JinkoSolar is going to provide the solar cells for a new 5.75 megawatt solar array that will be built on the site of a former landfill in Canton, Massachusetts. The site had been derelict for more than 20 years, and struggling towns and cities across the U.S. might want to take a look at Canton to see how solar power could help them generate new revenue from abandoned properties.
Clean Energy from Brown Fields
The Canton site is just the tip of the solar iceberg. The U.S. EPA has identified a whopping 14 million acres of abandoned industrial sites (aka brownfields) and Superfund sites that could be put to use generating solar power or wind power.
It’s part of a program called Re-Powering America’s Land, which the Obama Administration rolled out back in 2010.
The initiative gives you a sustainability three-for-one. Aside from generating renewable energy and potentially bringing some revenue into depressed areas, Re-Powering America’s Land is designed to clean up and repurpose local eyesores, and create new green jobs in local communities.
From Landfill to Solar Power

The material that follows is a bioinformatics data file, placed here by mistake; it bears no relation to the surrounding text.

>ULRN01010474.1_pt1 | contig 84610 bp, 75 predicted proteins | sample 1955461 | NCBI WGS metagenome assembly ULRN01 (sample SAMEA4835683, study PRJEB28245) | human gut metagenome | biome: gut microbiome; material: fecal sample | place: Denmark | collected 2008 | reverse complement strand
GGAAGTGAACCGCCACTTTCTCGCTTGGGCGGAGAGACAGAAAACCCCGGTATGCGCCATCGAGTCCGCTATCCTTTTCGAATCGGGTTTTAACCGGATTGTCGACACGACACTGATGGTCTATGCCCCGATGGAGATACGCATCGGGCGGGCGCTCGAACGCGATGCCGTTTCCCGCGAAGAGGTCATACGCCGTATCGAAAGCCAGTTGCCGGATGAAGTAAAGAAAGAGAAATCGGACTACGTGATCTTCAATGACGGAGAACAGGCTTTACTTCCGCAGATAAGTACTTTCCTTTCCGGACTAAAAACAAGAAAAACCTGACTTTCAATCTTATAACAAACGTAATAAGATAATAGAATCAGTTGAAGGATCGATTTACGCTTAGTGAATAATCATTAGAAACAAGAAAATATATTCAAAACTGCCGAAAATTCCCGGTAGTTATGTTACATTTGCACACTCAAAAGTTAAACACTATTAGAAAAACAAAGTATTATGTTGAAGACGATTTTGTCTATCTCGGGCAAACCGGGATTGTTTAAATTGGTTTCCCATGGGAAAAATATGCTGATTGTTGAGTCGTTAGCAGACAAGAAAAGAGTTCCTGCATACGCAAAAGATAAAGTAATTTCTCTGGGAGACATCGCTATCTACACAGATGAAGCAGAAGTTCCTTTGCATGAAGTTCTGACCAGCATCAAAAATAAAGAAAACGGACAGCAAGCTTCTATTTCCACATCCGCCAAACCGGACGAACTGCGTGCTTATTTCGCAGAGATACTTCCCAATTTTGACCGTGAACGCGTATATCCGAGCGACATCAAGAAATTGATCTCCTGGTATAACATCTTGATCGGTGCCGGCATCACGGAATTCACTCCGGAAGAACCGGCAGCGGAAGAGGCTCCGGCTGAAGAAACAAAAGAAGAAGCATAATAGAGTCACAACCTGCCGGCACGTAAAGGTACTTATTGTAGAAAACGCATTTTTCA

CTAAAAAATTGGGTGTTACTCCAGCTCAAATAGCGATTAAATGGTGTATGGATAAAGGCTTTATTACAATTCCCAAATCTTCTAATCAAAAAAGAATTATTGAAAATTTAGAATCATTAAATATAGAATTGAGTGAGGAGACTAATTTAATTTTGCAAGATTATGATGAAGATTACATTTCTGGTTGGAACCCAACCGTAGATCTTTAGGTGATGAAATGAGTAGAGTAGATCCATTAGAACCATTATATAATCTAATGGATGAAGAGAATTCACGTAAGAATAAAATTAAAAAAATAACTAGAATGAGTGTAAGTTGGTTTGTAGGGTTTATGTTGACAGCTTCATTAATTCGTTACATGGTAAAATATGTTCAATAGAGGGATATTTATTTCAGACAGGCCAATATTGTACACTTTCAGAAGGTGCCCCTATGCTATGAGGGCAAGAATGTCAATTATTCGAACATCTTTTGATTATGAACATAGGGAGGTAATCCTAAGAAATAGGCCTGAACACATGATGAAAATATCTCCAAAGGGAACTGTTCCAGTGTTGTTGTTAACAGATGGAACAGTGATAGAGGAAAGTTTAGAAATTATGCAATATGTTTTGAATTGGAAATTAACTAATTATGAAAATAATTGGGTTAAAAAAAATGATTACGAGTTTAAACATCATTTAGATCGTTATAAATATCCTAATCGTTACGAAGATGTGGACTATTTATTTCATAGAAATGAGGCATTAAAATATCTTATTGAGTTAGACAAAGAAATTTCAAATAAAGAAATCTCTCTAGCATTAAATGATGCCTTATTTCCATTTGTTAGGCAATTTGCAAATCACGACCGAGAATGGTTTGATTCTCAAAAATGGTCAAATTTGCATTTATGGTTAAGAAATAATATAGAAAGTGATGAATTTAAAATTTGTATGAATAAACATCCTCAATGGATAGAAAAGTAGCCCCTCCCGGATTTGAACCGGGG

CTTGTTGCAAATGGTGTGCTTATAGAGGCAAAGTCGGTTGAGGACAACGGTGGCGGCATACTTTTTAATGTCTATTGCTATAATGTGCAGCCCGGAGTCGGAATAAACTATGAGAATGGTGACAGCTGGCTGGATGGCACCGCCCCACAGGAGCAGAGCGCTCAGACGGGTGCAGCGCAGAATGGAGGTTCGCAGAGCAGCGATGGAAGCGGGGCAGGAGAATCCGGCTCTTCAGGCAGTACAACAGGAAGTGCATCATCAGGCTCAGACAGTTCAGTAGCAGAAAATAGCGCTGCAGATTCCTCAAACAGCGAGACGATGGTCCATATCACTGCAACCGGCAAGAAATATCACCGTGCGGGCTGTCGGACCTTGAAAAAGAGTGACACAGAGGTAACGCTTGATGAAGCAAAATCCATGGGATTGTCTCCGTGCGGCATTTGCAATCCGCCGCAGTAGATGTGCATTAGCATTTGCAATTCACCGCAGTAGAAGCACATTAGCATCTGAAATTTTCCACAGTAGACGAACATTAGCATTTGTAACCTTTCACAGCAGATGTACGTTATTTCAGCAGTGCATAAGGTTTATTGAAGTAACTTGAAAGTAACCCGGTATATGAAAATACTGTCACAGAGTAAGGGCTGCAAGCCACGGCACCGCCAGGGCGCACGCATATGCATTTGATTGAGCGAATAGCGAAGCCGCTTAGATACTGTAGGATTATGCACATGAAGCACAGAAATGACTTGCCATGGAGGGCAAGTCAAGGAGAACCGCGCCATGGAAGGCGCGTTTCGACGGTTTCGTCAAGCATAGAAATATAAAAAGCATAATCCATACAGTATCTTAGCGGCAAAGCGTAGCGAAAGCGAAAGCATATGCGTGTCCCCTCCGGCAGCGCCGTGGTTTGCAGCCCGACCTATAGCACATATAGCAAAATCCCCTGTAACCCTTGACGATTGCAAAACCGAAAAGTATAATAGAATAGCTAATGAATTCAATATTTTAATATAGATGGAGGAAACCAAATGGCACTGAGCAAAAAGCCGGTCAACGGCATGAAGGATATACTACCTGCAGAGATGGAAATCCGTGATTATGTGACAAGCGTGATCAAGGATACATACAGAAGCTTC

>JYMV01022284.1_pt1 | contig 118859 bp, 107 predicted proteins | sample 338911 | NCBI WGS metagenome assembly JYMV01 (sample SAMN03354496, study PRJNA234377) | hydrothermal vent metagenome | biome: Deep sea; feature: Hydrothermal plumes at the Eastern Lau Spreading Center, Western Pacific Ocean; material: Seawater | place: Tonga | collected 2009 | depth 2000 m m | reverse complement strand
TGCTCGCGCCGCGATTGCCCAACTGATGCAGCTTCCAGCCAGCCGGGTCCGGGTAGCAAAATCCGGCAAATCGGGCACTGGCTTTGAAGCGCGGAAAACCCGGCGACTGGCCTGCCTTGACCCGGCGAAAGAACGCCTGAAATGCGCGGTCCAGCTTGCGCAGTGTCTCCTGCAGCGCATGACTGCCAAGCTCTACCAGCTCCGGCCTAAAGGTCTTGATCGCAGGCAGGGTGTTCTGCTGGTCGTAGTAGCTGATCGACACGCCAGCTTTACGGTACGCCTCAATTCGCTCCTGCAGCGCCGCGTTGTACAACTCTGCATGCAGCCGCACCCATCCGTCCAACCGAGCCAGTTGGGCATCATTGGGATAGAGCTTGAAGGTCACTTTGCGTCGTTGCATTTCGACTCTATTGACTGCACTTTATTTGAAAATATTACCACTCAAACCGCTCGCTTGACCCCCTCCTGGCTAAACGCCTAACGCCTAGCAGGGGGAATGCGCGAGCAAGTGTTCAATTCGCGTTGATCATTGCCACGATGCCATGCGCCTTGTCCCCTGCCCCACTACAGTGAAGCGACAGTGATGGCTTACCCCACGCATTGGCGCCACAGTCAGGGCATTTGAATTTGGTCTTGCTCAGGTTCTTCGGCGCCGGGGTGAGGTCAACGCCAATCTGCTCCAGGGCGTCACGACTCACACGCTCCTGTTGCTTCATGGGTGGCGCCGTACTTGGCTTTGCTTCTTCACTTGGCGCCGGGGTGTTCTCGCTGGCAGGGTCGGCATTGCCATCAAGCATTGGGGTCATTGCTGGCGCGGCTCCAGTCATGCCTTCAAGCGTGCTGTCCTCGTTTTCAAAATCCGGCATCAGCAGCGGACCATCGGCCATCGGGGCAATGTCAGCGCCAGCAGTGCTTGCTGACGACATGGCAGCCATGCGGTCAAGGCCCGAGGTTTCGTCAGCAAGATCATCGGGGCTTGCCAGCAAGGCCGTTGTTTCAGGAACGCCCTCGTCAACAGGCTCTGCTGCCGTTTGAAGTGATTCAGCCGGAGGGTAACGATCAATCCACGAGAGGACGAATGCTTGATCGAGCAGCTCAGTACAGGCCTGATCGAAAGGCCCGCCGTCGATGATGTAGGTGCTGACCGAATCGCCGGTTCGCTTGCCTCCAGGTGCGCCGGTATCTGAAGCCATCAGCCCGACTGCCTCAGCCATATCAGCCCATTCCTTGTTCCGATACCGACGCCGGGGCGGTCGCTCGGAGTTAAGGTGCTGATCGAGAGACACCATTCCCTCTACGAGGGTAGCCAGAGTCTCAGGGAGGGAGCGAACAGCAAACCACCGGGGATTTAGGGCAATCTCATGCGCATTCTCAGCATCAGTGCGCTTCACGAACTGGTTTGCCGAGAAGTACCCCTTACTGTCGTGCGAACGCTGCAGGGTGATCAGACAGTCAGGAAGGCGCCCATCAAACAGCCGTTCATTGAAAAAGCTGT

The 15-acre Canton site will be constructed by Gemma Renewable Power. Once completed it will generate revenue for the city to the tune of $16.3 million, representing lease of the property and sale of the electricity.
One interesting aspect of the project is JinkoSolar’s use of a ground-mounted system for the array’s 19,844 solar panels. This kind of “non-invasive” mounting system is needed to reduce the risk of subsurface disruptions that could weaken the integrity of the landfill cap.
It’s also interesting to note that Canton officials considered other options for use of the site. The solar array won out partly because it offered the highest return with a relatively low investment. The fact that it will be up and running within the year is also a plus.
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Tina Casey specializes in military and corporate sustainability, advanced technology, emerging materials, biofuels, and water and wastewater issues. Tina’s articles are reposted frequently on Reuters, Scientific American, and many other sites. You can also follow her on Twitter @TinaMCasey and Google+.